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6.1: An Introduction to Stoichiometry

[ "article:topic", "Stoichiometry", "showtoc:no", "stoichiometric coefficients", "Molar stoichiometry", "license:ccbysa" ]
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    79563
  • Stoichiometry… what a wonderful word! It sounds so complex and so chemical. In fact, it’s a fairly simple concept; stoichiometry is the relationship between the molar masses of chemical reactants and products in a given chemical reaction. In Chapter 5 we learned to balance chemical equations by inserting numerical coefficients in front of reactants or products so that there were the same number and types of atoms on each side of the equation. Thus, in the reaction between sodium metal and chlorine gas, the balanced chemical equation is:

    \[\ce{2 Na (s) + Cl_2 (g) \rightarrow 2 NaCl (s)}\]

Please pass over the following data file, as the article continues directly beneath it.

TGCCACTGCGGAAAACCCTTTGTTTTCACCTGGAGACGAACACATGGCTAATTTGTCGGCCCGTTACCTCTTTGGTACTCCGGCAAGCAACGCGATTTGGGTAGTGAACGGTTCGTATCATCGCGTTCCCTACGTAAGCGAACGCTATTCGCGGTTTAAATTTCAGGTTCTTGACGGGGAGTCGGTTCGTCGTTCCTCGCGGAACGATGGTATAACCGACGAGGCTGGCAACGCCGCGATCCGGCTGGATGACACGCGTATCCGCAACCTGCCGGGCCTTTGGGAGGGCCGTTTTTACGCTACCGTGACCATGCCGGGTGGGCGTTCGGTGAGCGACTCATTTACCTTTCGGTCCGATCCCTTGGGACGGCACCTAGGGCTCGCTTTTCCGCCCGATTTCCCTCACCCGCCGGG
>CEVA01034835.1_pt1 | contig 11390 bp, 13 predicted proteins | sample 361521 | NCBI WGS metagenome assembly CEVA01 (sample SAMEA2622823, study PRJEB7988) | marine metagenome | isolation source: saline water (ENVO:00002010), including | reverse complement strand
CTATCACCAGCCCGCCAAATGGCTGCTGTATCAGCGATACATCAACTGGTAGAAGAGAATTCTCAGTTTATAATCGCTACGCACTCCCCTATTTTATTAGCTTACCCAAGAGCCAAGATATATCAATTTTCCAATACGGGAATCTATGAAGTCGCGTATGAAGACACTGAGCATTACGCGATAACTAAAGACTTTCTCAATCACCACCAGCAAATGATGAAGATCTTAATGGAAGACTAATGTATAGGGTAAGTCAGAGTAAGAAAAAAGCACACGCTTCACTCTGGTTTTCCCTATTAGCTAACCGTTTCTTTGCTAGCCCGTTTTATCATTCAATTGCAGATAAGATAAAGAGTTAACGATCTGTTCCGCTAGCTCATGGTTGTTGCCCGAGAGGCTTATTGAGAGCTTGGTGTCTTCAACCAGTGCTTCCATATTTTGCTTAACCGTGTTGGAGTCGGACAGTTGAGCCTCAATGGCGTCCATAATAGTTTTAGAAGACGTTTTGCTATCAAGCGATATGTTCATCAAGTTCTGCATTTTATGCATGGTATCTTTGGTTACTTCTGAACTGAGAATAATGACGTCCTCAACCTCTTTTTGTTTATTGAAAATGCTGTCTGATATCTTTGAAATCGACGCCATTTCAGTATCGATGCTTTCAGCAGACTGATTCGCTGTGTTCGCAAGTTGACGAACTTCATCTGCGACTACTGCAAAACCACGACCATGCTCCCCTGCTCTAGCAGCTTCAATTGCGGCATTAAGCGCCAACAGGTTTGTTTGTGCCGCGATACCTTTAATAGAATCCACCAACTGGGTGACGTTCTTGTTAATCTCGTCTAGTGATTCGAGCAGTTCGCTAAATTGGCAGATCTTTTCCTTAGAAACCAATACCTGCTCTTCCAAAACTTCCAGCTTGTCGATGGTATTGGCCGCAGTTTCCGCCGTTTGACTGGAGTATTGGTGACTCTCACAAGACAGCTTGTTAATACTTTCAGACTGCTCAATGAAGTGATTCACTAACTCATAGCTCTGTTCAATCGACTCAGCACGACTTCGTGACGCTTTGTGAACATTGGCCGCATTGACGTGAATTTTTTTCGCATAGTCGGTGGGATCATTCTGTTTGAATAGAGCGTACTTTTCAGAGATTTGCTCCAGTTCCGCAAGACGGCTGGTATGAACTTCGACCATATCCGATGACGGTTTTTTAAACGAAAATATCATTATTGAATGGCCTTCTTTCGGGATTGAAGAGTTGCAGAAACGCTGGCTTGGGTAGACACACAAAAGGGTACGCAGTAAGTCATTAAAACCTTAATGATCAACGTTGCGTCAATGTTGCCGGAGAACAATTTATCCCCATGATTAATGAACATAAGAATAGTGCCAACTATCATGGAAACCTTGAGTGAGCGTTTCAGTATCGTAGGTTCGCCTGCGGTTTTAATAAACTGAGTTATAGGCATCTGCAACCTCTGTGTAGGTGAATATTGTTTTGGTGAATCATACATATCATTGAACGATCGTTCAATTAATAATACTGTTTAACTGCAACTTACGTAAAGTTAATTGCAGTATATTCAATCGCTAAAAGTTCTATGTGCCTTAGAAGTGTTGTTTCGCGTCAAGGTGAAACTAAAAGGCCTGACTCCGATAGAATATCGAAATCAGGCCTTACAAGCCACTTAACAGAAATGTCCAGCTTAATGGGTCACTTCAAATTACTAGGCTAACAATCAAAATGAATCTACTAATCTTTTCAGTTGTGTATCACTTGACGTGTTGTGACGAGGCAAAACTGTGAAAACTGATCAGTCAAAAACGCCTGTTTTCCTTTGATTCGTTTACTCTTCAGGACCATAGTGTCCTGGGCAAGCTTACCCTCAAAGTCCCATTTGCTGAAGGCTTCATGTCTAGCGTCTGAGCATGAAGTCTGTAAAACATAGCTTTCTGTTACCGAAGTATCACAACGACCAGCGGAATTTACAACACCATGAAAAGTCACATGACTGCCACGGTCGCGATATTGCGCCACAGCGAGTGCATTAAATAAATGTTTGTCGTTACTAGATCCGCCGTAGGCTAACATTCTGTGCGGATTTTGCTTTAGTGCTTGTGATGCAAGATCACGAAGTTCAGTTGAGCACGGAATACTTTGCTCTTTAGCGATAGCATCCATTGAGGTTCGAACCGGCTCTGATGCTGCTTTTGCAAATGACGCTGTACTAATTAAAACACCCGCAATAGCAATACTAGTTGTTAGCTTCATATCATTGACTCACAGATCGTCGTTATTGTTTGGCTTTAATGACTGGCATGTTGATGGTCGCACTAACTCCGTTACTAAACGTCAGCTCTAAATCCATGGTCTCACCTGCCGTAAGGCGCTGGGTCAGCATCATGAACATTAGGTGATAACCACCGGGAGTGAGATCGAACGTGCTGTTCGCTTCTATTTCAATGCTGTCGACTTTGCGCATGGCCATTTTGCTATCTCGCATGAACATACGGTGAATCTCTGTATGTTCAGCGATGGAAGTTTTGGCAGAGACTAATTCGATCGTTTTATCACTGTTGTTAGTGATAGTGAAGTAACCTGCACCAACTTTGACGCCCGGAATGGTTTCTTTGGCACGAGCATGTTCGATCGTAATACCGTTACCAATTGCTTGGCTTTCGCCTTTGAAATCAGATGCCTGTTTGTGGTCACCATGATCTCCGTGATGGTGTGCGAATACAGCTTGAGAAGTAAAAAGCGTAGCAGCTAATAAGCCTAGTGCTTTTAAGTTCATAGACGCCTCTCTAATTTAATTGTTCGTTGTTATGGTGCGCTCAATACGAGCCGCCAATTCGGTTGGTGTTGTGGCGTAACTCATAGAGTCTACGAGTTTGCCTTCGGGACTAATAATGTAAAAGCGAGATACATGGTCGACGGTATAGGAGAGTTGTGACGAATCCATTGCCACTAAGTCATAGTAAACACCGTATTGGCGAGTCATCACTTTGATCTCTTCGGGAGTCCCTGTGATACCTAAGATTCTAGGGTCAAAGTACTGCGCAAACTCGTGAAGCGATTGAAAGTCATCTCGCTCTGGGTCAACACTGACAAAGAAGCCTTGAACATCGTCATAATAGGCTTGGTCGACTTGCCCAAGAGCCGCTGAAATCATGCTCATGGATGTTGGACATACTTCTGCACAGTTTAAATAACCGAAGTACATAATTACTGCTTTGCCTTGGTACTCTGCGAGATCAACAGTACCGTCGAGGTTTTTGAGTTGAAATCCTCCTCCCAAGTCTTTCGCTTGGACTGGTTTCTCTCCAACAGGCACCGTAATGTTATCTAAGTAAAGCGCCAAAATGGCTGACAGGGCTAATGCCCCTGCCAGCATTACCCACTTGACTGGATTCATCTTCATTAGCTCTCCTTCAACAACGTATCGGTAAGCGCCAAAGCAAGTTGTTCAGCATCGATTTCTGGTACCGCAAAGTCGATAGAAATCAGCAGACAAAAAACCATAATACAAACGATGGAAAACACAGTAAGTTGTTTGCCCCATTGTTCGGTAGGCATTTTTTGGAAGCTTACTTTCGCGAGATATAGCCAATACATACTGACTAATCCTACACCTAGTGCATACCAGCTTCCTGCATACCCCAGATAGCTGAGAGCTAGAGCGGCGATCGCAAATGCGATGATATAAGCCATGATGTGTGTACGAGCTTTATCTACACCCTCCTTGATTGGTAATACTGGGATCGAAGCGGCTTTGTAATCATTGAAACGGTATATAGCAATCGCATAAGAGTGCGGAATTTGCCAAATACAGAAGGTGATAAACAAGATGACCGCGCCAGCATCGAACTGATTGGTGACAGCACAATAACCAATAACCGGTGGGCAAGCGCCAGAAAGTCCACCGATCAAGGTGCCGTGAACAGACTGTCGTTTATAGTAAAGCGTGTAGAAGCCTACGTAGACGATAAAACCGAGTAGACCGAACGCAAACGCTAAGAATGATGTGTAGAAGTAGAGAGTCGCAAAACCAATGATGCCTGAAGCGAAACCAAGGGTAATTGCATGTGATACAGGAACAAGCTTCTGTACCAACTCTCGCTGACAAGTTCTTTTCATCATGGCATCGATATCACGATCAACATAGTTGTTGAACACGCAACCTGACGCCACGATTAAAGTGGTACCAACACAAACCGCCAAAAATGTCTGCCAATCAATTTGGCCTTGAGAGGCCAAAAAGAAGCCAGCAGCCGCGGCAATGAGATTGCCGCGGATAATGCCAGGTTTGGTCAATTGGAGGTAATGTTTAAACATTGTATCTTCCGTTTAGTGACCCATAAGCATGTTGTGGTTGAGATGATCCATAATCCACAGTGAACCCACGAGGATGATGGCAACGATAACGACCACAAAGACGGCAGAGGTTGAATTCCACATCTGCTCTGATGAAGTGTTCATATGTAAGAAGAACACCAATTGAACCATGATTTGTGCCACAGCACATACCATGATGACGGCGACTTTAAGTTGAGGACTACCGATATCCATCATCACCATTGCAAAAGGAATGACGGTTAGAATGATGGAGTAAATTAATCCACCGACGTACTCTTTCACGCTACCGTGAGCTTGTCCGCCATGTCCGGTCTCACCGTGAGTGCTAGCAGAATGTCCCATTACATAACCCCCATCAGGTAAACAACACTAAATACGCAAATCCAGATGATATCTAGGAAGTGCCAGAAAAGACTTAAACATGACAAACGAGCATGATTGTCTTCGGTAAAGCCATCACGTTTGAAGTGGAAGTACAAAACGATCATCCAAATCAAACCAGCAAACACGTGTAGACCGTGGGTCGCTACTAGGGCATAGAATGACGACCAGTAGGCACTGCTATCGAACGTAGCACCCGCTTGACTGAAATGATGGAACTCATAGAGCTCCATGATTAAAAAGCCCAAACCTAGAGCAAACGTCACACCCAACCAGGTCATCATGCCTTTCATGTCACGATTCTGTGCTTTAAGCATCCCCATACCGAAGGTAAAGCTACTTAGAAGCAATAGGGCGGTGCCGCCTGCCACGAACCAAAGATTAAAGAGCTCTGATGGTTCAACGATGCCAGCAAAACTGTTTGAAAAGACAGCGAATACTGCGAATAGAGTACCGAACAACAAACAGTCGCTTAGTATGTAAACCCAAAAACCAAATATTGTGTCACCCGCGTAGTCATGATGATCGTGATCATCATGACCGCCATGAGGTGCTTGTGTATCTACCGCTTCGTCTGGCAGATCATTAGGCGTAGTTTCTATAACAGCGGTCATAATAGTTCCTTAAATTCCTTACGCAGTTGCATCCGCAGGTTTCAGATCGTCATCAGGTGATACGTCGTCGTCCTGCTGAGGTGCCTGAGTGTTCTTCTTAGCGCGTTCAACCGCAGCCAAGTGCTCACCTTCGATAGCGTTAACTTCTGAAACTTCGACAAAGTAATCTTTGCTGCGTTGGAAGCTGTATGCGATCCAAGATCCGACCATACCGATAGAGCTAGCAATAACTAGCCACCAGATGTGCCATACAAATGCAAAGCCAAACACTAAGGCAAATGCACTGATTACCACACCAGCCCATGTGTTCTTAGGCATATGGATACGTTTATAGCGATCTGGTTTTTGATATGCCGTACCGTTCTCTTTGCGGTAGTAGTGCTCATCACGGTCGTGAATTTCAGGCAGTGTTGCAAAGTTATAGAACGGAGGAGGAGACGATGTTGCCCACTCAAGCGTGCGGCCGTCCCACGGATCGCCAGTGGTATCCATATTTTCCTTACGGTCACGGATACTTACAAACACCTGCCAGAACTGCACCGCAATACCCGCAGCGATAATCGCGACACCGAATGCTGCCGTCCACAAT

This equation tells us that two atoms of sodium react with one molecule of chlorine gas to give two sodium chlorides. The coefficients in front of the sodium and the sodium chloride are called the stoichiometric coefficients for this reaction. If we were to totally react a single molecule of chlorine gas in this reaction, this stoichiometry tells us that two atoms of sodium (atomic mass 22.99) having a total mass of 45.98 amu, would react with one molecule of chlorine gas (having a mass 70.90 amu) to give two sodium chlorides (formula mass 137.94), for a total of 275.9 amu of product. Because chemists usually don’t speak of chemical reactions in terms of individual atoms or molecules, it is much more common to describe the stoichiometry of a reaction in terms of grams of reactants and products, or more conveniently in terms of moles. Molar stoichiometry is simply the expression of the coefficients of a reaction in terms of moles of reactants and products.

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